Reiswig H.M.,Natural History Section | Reiswig H.M.,University of Victoria
Journal of the Marine Biological Association of the United Kingdom | Year: 2014

Six new species of Hexactinellida are described from hard bottom communities of shelf, canyon and seamounts of the west coast of North America: Washington, British Columbia and Gulf of Alaska. They were collected by a variety of methods, trawl, manned submersible, and robot submersible, and hence vary greatly in condition. The six species comprise additions to five different families of the subclass Hexasterophora, Farreidae (Farrea omniclavata sp. nov. and F. truncata sp. nov.), Euretidae (Chonelasma oreia sp. nov.), Euplectellidae (Amphidiscella lecus sp. nov.), Leucopsacidae (Oopsacas olympicus sp. nov.) and Rossellidae (Acanthascus malacus sp. nov.). These additions represent an increase of 29% to the known species of Hexactinellida in this area. A completely unique form of defended tabulate stalk is described for A. lecus. The species Chauoplectella spinifera is transferred to Oopsacas. © Marine Biological Association of the United Kingdom, 2013. Source


Copley C.R.,Natural History Section | Winchester N.N.,University of Victoria
Canadian Journal of Forest Research | Year: 2010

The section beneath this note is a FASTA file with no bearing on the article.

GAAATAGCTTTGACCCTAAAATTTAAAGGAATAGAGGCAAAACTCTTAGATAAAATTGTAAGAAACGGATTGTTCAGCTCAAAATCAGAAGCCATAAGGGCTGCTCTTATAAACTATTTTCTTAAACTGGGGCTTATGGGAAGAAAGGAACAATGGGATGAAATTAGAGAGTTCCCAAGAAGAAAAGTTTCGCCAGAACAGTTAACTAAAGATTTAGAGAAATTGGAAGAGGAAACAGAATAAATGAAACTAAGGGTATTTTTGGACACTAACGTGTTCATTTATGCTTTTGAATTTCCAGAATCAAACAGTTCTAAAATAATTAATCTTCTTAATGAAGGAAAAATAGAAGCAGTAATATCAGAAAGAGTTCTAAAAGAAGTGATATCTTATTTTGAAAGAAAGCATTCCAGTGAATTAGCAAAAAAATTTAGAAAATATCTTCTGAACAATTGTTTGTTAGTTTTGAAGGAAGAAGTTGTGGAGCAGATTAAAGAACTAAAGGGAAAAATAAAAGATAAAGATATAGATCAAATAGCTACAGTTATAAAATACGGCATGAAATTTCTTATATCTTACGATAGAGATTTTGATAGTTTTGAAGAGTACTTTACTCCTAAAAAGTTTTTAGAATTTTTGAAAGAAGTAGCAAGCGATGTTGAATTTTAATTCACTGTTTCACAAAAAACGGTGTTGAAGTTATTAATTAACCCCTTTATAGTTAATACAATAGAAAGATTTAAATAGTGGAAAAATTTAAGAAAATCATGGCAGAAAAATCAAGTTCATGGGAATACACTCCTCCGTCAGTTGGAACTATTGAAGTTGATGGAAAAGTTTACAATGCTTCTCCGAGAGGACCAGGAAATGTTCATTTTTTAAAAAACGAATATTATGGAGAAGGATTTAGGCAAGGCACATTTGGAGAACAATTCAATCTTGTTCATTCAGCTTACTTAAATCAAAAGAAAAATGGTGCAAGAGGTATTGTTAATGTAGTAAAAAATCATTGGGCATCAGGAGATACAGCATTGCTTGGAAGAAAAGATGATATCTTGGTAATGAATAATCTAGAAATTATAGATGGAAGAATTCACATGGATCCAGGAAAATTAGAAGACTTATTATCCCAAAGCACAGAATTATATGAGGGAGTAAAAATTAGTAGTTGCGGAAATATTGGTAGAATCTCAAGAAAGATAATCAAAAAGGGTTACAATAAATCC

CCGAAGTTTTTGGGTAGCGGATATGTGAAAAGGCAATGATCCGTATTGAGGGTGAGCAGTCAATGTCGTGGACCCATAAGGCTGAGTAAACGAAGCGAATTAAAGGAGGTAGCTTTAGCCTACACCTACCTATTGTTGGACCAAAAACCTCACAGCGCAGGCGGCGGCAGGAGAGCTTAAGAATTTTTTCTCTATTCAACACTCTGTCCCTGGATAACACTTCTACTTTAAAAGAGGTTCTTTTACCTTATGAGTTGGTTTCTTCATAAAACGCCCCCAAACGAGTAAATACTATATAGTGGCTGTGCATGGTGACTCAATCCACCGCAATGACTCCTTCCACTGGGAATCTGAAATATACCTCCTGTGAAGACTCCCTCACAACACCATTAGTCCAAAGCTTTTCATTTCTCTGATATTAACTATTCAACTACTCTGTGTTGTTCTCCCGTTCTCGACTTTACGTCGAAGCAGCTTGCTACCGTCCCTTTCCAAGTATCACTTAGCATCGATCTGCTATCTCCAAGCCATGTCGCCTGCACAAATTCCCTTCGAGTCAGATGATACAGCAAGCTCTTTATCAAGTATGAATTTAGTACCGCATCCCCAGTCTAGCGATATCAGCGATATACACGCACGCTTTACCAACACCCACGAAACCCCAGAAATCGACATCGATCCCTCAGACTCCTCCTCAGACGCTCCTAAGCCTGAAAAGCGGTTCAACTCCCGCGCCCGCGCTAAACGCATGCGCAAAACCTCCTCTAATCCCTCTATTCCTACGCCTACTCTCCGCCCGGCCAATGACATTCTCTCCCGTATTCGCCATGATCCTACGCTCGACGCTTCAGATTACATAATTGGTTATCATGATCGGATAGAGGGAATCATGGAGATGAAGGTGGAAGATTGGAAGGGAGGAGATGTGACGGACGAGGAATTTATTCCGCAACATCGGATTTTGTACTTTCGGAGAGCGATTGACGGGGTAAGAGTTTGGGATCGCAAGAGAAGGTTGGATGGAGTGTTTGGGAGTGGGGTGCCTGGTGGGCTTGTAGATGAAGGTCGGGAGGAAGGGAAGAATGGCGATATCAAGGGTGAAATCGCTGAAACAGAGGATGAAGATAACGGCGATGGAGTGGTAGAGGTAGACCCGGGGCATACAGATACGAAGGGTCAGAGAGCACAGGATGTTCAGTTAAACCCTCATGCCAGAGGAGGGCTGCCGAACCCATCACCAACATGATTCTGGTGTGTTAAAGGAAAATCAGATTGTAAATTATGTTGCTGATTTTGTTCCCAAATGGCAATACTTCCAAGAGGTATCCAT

In anthropogenically disturbed forested riparian ecosystems that contain vagile organisms, we expect dispersal to be a factor that determines patterns of diversity that differ from similar, but continuous, undisturbed habitats. We studied the effects of habitat alteration on community composition by characterizing the spider assemblage of a riparian corridor in an ancient forest and a regenerating coniferous forest in the Carmanah Valley, Vancouver Island, British Columbia. Spiders were collected over a 15 month period using Malaise traps set along transects perpendicular to Carmanah Creek. We recorded 76 genera and 113 species representing 23 families. In both the regenerating coniferous forest and the ancient forest, a large proportion of the species were of the family Linyphiidae. Species abundance was similar in the two habitats but diversity was greater in the regenerating coniferous forest. The ancient forest was dominated by the web-building guild. Spatial autocorrelation analysis revealed no overall pattern in the species assemblages relative to the riparian corridor. Bray-Curtis similarity measure and principal components analysis results indicate that spider assemblages in the two habitats were significantly different in composition. These results suggest that habitat changes affect assemblages of spiders by altering dispersal, and these responses are evident a decade after disturbance. Source